The chidb Shell

Building your project with make will generate an executable called chidb. This is the chidb shell, which you will be able to use to run SQL queries on chidb files once you’ve completed Assignment 3. However, it also includes a number of features that can be useful in Assignment 2.

To start the chidb shell, just run this:

./chidb DBFILE

Where DBFILE is the chidb file you want to operate on.

You should see the following prompt:

chidb>

Running SQL queries

To run a SQL query, just type it into the shell. Don’t forget to include a ; at the end of the statement:

chidb> SELECT * from courses;
21000|Programming Languages|75|89
23500|Databases||42
27500|Operating Systems||89

Take into account that SQL queries won’t work until you’ve implemented the code generator in Assignment 3. Until then, we provide a barebones code generator that will always return five rows with three columns: an integer identifier, the SQL query, and the NULL value:

chidb> SELECT * from courses;
1|SELECT * from courses;|
2|SELECT * from courses;|
3|SELECT * from courses;|
4|SELECT * from courses;|
5|SELECT * from courses;|

Running DBM programs

You can run DBMF files from the shell using the .dbmrun command. However, the shell only uses the “DBM instructions” portion of the file. If the program is intended to be run on a specific chidb file, it must be opened in the shell. For example:

$ ./chidb tests/files/databases/1table-1page.cdb
chidb> .dbmrun tests/files/dbm-programs/sql-select/select-002.dbmf
RESULT ROWS
-----------
21000,"Programming Languages",75,89
23500,"Databases",NULL,42
27500,"Operating Systems",NULL,89

     opcode          P1     P2     P3     P4
     --------------- ------ ------ ------ ------
  0: Integer         2      0      0      NULL
  1: OpenRead        0      0      4      NULL
  2: Rewind          0      9      0      NULL
  3: Key             0      1      0      NULL
  4: Column          0      1      2      NULL
  5: Column          0      2      3      NULL
  6: Column          0      3      4      NULL
  7: ResultRow       1      4      0      NULL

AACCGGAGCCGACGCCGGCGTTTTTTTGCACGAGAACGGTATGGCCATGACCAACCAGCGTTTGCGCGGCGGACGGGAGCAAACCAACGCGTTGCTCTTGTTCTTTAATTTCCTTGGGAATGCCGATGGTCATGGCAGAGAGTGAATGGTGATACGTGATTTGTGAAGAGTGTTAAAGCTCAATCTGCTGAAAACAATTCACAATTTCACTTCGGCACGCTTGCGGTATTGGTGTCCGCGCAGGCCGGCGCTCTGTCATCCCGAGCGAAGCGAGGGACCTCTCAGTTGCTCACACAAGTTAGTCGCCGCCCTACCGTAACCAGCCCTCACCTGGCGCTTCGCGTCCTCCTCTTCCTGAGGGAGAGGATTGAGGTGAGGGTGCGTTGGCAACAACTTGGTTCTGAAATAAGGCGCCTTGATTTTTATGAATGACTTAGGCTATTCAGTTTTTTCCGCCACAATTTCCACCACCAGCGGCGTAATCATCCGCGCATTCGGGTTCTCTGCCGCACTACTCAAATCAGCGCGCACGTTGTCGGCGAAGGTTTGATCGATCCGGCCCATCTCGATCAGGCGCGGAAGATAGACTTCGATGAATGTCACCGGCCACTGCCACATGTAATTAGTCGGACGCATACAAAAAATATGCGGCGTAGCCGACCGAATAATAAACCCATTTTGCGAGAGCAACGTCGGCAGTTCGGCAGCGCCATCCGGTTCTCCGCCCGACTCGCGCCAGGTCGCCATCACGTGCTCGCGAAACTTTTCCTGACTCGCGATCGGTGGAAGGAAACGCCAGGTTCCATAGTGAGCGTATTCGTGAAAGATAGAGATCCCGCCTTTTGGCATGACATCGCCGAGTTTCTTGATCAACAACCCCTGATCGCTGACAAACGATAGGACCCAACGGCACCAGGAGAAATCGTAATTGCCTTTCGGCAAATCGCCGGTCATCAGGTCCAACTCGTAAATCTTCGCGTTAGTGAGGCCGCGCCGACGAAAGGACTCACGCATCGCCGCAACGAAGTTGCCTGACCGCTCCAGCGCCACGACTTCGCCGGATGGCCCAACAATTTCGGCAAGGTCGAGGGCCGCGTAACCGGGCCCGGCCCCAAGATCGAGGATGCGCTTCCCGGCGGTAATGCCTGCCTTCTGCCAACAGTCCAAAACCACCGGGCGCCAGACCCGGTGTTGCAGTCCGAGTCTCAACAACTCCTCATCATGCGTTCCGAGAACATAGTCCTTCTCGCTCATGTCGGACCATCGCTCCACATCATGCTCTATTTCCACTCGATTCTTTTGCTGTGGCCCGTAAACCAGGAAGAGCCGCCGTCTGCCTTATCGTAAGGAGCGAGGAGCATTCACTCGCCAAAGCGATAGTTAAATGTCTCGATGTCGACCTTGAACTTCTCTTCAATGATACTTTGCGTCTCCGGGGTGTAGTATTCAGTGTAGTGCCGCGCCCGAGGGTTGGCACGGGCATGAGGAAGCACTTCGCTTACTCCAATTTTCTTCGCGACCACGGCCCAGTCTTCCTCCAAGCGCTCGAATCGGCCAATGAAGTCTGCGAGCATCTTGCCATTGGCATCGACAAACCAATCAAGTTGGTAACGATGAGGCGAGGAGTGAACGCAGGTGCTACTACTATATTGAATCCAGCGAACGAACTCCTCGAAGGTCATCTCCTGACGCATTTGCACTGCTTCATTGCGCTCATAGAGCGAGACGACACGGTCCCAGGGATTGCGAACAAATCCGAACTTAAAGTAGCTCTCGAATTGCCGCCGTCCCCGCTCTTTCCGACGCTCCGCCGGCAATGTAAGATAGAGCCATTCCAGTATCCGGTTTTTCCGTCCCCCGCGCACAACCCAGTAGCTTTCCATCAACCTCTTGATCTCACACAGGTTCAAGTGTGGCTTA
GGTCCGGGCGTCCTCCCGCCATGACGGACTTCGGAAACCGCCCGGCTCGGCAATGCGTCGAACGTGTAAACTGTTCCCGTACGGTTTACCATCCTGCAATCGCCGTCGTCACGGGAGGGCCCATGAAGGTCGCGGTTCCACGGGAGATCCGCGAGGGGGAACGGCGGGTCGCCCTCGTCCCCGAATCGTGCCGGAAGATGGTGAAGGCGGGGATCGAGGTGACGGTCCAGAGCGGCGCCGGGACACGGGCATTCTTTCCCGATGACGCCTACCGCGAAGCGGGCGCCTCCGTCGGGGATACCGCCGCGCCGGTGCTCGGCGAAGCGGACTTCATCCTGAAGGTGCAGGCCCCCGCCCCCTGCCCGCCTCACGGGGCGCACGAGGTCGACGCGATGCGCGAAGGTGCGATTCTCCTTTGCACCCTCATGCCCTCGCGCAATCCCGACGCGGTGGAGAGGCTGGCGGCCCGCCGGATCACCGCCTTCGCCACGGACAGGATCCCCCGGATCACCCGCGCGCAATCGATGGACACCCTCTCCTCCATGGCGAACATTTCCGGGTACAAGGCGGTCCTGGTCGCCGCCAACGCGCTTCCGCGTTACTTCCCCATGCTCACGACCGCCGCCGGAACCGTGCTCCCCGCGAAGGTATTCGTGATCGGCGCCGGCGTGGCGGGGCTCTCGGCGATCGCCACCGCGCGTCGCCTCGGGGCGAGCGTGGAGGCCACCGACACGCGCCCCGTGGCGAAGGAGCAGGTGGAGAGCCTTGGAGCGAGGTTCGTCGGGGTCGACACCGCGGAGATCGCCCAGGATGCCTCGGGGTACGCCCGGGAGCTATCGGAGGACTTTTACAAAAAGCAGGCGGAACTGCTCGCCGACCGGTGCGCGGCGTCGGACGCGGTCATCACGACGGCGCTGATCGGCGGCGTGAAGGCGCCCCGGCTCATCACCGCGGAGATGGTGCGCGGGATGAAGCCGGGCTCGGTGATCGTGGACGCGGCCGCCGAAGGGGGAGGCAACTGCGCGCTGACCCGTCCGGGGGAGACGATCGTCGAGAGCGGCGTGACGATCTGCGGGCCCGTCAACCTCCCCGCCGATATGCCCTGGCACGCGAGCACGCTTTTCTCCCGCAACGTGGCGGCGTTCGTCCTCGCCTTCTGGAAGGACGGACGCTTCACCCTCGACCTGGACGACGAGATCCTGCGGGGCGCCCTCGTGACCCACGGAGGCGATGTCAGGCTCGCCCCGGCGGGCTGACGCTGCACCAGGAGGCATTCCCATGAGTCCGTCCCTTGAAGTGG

8: Next            0      3      0      NULL
  9: Close           0      0      0      NULL
 10: Halt            0      0      0      NULL
     --------------- ------ ------ ------ ------

REGISTERS
---------
R_0 = 2
R_1 = 27500
R_2 = "Operating Systems"
R_3 = NULL
R_4 = 89

The shell also does not validate whether the result rows and registers match the ones specified in the files. These checks are only performed when the DBMF file is run as part of the test suite when running make check.

The EXPLAIN command

Given a SQL statement, it can be useful to see the DBM program generated by the code generator. To show a SQL statement DBM program, instead of the result of running the SQL statement itself, simple type EXPLAIN before the statement:

chidb> EXPLAIN SELECT * from courses;

Other commands

The shell provides a number of other auxiliary commands, all of which start with a .:

  • .open FILENAME: Closes the existing database (if any) and opens FILENAME.
  • .parse "SQL": Shows the parse tree for statement SQL.
  • .headers on|off: Switch display of headers on or off in query results.
  • .mode MODE: Switch display mode. MODE is one of: * column: Left-aligned columns * list: Values delimited by | (default)
  • .explain on|off: When on, turns headers on and uses column mode (more suitable for displaying EXPLAIN results)
  • .help: Print a help message with all the available commands.

Running non-interactively

If you want to run a single SQL statement or a single chidb shell command, you can run it from the command-line (without entering the chidb shell) by using the -c parameter. For example:

$ ./chidb tests/files/databases/1table-1page.cdb -c "SELECT * from courses;"
21000|Programming Languages|75|89
23500|Databases||42
27500|Operating Systems||89

Auxiliary commands, including .dbmrun, can also be run:

$ ./chidb tests/files/databases/1table-1page.cdb -c ".dbmrun tests/files/dbm-programs/sql-select/select-002.dbmf"
RESULT ROWS
-----------
21000,"Programming Languages",75,89
23500,"Databases",NULL,42
27500,"Operating Systems",NULL,89

     opcode          P1     P2     P3     P4
     --------------- ------ ------ ------ ------
  0: Integer         2      0      0      NULL
  1: OpenRead        0      0      4      NULL
  2: Rewind          0      9      0      NULL
  3: Key             0      1      0      NULL
  4: Column          0      1      2      NULL
  5: Column          0      2      3      NULL
  6: Column          0      3      4      NULL
  7: ResultRow       1      4      0      NULL
  8: Next            0      3      0      NULL
  9: Close           0      0      0      NULL
 10: Halt            0      0      0      NULL
     --------------- ------ ------ ------ ------

REGISTERS
---------
R_0 = 2
R_1 = 27500
R_2 = "Operating Systems"
R_3 = NULL
R_4 = 89